Third, reviewers would be forced to account for their comments. They could not perform just a cursory look without the authors realizing the review was not insightful and did not represent an honest effort. Fourth, although it would be possible to have close friends and relatives review a manuscript, the editors would see who was supporting publication. In their deliberations, the editors would consider the breadth of the reviewers and their relationships to the authors and to the conceptualization promulgated in the manuscript.

Fifth, the editors would be free from adjudicating between authors and reviewers. They could concentrate on the specific arguments put forth for publication. Moreover, the process would be considerably streamlined, since there would be no need to send the manuscript out for review. This revision of peer review would change the incentives for all involved. The authors would tend to publish results that represent more complete findings and be more satisfied with the outcome, because they could exert lots of control over the review process. The reviewers would tend to be more honest in their evaluations, not wanting to praise work they consider flawed, because their names would be attached to it. Reviewers would not give a cursory and willfully negative evaluation, because the authors could simply not forward their comments. It would be in the reviewers' best interests to help improve manuscripts that have flaws but are potentially important.

The editors would emphasize publication of manuscripts that have the broadest support among scientists in the relevant community or that have the greatest potential to influence the community. Their jobs would be easier because the number of manuscripts submitted would be fewer, although of more substance. This tendency would be facilitated by editors' publicizing the stringent acceptance requirements. For example, editors could request manuscripts with support from reviewers from the same institution and from other institutions. They could request reviewers in the same field and reviewers in related fields.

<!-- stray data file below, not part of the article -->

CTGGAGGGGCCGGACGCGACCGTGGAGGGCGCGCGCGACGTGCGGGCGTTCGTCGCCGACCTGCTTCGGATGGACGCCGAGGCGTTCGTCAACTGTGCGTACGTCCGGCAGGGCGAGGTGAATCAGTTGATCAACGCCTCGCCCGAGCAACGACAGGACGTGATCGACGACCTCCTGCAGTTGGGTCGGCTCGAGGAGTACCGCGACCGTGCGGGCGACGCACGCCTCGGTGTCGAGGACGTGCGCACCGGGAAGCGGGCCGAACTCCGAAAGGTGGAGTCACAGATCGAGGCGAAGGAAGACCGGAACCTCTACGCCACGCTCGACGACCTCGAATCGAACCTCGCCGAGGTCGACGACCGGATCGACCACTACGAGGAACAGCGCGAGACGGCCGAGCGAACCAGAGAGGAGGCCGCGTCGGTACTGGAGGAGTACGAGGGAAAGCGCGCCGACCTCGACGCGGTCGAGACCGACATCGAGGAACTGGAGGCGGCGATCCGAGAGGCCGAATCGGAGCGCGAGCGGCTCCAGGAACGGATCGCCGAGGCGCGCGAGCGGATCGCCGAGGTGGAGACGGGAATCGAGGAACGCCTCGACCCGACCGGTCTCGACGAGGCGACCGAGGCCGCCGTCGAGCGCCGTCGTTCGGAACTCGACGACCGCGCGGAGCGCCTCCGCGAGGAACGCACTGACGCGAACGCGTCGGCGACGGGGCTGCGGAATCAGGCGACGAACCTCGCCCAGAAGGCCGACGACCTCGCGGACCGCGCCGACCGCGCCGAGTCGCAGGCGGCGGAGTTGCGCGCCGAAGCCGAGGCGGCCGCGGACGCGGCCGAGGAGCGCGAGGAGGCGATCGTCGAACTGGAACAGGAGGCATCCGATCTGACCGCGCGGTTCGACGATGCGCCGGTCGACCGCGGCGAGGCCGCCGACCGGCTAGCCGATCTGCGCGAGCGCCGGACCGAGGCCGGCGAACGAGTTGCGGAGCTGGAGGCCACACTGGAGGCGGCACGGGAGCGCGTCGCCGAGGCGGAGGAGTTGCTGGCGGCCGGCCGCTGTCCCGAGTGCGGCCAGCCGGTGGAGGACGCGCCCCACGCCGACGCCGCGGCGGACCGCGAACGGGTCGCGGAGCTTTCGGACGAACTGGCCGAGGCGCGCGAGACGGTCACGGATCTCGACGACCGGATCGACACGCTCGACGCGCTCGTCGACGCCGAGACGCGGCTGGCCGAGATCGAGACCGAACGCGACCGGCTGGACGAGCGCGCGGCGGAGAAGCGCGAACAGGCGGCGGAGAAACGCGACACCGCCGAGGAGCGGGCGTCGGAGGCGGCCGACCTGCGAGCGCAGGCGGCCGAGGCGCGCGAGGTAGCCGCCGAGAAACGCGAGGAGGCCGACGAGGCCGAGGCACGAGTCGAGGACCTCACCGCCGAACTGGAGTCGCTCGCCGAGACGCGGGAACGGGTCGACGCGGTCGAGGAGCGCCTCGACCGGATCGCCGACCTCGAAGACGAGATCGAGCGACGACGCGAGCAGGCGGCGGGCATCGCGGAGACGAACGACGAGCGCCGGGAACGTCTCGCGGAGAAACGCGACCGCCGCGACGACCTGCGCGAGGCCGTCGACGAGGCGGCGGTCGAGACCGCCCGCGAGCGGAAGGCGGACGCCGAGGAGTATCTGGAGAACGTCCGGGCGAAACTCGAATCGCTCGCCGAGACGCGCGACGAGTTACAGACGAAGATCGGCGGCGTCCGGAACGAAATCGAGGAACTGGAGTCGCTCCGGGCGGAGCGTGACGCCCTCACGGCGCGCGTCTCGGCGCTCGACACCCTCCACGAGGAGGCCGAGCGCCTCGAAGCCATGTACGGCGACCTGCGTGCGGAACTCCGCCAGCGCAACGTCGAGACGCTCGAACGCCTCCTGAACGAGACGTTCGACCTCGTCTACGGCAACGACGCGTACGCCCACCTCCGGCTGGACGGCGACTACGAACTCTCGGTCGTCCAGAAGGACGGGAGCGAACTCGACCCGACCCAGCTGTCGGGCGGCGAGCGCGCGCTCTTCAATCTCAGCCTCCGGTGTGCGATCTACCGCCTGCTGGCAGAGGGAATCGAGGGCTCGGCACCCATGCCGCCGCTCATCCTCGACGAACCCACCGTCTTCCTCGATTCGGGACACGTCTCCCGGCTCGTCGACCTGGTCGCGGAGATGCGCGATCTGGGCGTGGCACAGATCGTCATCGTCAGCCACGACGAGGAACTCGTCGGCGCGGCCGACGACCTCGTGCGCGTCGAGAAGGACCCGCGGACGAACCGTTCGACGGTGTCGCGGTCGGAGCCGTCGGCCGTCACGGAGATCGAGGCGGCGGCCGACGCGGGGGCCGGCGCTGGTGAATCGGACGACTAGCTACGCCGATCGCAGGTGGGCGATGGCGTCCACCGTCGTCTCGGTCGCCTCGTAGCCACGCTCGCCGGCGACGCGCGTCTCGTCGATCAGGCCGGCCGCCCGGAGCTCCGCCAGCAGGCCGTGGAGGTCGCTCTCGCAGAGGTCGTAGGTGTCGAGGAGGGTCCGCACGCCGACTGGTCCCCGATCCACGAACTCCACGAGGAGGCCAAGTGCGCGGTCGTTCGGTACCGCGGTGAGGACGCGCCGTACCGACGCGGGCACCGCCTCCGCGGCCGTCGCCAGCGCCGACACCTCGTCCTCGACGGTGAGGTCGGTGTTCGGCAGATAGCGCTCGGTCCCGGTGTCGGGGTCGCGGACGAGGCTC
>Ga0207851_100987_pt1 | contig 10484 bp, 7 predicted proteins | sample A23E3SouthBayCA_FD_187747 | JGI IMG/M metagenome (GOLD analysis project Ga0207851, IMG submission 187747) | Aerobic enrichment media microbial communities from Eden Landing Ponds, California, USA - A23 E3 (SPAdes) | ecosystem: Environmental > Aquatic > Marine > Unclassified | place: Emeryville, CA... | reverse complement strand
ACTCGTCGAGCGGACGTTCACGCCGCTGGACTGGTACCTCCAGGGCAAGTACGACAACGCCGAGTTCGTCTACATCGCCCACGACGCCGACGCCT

Peer review is broken. It needs to be overhauled, not just tinkered with. The incentives should be changed so that: authors are more satisfied and more likely to produce better work, the reviewing is more transparent and honest, and journals do not have to manage an unwieldy and corrupt system that produces disaffection and misses out on innovation.

1. T Jefferson et al, "Measuring the quality of editorial peer review," J Am Med Assoc 2002, 287: 2786-90. [Publisher Full Text]

2. PA Lawrence "The politics of publication," Nature 2003, 422: 259-61. [PubMed Abstract][Publisher Full Text]

3. DF Horrobin "The philosophical basis of peer review and the suppression of innovation," J Am Med Assoc 1990, 263: 1438-41. [Publisher Full Text]

4. M Enserink "Peer review and quality: A dubious connection?" Science 2001, 293: 2187-8. [PubMed Abstract][Publisher Full Text]

5. DP Peters, SJ Ceci "Peer-review practices of psychological journals: The fate of published articles, submitted again." Behav Brain Sci 1982, 5:187-96.

6. PM Rothwell, CN Martyn "Reproducibility of peer review in clinical neuroscience," Brain 2000, 123: 1964-9. [PubMed Abstract][Publisher Full Text]

See also:

President Bush's administration distorts scientific findings and seeks to manipulate experts' advice to avoid information that runs counter to its political beliefs, a private organization of scientists asserted yesterday...

White House Minimized the Risks of Mercury in Proposed Rules, Scientists Say

The Scientist - FEATURE (February 2006):
Is Peer Review Broken?
Submissions are up, reviewers are overtaxed, and authors are lodging complaint after complaint about the process at top-tier journals. What's wrong with peer review?

Peer Review Is Mediocre at Best